Why Flexible Working is Key to Closing the Gender Pay Gap - Women's Equality

Why Flexible Working is Key to Closing the Gender Pay Gap

Why Flexible Working is Key to Closing the Gender Pay Gap

Written by Holly Curry – Change the Chat CIC www.changethechat.co.uk

Research shows us that the female talent pipeline starts to shrink around mid-management level from being roughly a 50/50 gender split down to around 3% of women at board level; a major factor for the Gender Pay Gap. One of the key reasons for this is that women are still taking up the majority of primary carer roles in families, meaning that their capacity to return to traditional 9 – 5, full time roles is reduced and as a result, there is an over representation of women in low paid, part time work; many of whom are overqualified.

Currently, women are opting for roles that fit around their families which is demonstrated by the 427,000 women in the UK on a career break, of which more than half will return to these lower skilled, part-time roles. Women returners earn around a third less than male counterparts, taking between a 12% and 32% pay cut, causing a bottle neck effect - as salaries rise the presence of women falls.

This affects opportunities for women on many levels; the lack of female presence in senior roles makes it the norm for men to be visible as the decision makers, and a lack of female sponsors for more junior women coming up the ladder continues the cycle of a lack of gender diversity and female presence in senior roles. In this way, it is easy to see how we have become stuck in a traditional, inflexible way of working and why women are excluded from more senior roles and higher earning potential, when their external commitments are equally as inflexible.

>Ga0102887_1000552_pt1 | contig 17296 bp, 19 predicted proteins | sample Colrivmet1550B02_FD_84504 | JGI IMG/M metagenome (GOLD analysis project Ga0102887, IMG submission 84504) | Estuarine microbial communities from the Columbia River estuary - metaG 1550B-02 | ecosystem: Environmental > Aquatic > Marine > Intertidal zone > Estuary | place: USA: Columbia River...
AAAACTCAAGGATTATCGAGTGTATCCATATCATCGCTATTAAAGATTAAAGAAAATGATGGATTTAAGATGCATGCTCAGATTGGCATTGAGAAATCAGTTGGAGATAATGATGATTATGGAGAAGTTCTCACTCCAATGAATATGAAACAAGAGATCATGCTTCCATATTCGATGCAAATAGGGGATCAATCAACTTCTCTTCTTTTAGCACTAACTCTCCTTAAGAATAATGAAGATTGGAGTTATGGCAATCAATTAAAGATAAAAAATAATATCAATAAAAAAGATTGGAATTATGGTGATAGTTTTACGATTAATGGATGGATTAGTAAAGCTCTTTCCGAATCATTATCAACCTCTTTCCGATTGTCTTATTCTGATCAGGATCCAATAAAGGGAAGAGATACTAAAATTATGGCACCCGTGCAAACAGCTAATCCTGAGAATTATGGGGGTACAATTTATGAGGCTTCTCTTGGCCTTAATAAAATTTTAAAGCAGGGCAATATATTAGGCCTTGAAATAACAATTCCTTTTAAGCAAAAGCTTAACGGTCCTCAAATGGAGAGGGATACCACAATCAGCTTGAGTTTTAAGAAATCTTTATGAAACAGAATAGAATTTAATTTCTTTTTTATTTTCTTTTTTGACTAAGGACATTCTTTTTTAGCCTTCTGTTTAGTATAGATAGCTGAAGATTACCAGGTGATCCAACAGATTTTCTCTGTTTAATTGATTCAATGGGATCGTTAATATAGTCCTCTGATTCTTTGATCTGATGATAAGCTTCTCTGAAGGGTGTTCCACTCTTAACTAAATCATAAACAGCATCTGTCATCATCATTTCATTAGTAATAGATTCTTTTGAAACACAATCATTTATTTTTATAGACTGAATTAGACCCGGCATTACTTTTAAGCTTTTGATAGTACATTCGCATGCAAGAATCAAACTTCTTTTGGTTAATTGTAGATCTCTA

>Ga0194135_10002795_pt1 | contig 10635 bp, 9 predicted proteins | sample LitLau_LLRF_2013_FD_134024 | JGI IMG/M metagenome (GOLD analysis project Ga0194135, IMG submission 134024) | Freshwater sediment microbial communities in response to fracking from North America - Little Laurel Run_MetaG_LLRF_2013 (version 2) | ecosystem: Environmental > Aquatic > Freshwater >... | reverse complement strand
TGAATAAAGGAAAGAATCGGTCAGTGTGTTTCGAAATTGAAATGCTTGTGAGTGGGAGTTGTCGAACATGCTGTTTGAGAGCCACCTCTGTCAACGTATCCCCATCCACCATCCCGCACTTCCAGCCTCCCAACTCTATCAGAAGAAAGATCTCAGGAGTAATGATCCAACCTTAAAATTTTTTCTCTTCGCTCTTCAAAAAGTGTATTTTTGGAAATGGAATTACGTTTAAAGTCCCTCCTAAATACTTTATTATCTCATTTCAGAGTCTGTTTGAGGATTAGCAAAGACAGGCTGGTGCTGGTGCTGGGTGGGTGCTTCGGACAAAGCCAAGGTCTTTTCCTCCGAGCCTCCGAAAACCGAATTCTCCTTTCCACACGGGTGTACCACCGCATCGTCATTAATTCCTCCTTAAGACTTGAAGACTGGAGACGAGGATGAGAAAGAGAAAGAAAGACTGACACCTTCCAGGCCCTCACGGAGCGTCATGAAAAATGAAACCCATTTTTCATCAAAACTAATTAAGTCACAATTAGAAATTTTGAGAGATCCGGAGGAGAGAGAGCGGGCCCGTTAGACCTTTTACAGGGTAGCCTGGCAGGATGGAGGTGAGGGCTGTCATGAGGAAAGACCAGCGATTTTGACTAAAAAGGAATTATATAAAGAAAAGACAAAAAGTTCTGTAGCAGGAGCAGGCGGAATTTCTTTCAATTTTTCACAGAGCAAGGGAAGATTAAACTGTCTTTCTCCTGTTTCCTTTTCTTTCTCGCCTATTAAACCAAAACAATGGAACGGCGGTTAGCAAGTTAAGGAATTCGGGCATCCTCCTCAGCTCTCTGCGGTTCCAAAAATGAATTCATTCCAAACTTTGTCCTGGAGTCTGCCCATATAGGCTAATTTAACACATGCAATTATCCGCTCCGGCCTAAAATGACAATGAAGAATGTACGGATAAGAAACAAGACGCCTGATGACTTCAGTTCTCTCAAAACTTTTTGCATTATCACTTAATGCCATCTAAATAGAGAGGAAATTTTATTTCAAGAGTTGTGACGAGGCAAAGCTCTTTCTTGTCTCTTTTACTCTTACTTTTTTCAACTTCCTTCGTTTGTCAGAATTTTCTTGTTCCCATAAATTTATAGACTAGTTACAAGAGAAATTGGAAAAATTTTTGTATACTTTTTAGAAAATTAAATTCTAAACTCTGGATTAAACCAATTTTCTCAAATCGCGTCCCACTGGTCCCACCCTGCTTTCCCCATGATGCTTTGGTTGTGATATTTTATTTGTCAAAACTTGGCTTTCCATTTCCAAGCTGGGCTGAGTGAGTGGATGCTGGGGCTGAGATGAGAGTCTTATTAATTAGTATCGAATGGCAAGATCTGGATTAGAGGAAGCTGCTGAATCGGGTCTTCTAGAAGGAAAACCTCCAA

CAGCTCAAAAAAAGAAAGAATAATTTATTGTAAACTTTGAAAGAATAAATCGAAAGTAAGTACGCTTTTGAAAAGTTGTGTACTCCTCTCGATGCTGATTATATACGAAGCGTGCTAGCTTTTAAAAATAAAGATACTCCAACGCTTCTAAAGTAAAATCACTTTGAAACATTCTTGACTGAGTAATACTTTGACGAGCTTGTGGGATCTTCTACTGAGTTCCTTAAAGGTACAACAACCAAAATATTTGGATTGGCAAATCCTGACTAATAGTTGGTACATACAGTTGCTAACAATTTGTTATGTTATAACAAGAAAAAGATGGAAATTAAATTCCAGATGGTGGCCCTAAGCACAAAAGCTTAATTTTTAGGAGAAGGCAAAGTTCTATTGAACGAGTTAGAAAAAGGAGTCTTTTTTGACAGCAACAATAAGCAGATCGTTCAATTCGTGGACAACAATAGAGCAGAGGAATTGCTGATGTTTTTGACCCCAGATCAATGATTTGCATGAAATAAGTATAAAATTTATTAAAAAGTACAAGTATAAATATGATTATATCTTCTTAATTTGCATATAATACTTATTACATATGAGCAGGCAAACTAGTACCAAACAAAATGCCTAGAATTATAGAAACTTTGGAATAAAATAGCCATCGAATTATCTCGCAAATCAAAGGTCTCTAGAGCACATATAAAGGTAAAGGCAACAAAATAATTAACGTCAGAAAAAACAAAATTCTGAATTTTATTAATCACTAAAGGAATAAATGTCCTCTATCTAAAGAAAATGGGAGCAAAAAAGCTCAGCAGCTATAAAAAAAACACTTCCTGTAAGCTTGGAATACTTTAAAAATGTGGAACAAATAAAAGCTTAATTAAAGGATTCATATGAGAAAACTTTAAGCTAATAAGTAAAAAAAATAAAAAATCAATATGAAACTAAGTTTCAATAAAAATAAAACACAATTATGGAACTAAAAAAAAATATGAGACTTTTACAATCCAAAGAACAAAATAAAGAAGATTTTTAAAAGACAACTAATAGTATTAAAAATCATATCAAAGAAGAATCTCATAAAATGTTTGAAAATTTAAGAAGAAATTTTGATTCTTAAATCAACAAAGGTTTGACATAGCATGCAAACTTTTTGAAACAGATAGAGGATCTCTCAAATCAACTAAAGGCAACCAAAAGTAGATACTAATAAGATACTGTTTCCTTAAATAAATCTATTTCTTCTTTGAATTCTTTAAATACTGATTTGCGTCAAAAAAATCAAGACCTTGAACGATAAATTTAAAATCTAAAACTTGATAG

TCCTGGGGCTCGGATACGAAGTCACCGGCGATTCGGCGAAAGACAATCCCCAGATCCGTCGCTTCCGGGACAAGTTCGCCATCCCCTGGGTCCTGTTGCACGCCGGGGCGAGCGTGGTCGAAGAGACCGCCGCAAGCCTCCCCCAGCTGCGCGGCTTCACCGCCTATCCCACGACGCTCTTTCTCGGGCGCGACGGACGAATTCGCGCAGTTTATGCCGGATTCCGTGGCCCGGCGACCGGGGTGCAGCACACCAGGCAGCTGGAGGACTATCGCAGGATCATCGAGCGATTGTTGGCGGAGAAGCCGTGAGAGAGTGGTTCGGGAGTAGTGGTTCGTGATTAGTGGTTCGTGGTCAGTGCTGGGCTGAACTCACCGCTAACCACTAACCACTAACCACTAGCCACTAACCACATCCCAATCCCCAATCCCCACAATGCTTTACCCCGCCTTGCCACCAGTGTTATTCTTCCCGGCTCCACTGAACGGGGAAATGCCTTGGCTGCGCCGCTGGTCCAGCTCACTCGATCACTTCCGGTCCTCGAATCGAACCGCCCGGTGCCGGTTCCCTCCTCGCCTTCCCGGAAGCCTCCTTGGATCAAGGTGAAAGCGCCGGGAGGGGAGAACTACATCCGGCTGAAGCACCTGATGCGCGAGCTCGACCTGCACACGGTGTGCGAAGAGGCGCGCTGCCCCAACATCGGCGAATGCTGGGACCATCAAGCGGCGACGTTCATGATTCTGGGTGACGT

Flexibility in the workplace for everyone, at all levels, means that women are more able to progress, and more able to earn higher salaries. More women in senior level roles has a direct, immediate, and tangible impact on the Gender Pay Gap, as well as igniting a less tangible, positive shift in cultural change. Currently, the emphasis on flexibility is within those lower skilled roles; however, we need to start looking up, looking at how we can make roles flexible from the top down. Businesses need a cultural shift – as opposed to waiting for individual requests for flexibility.

Until flexibility is the norm, women will be stunted in their careers and in their potential to earn salaries equal to their male counterparts and the Gender Pay Gap will remain as prevalent as it is today.


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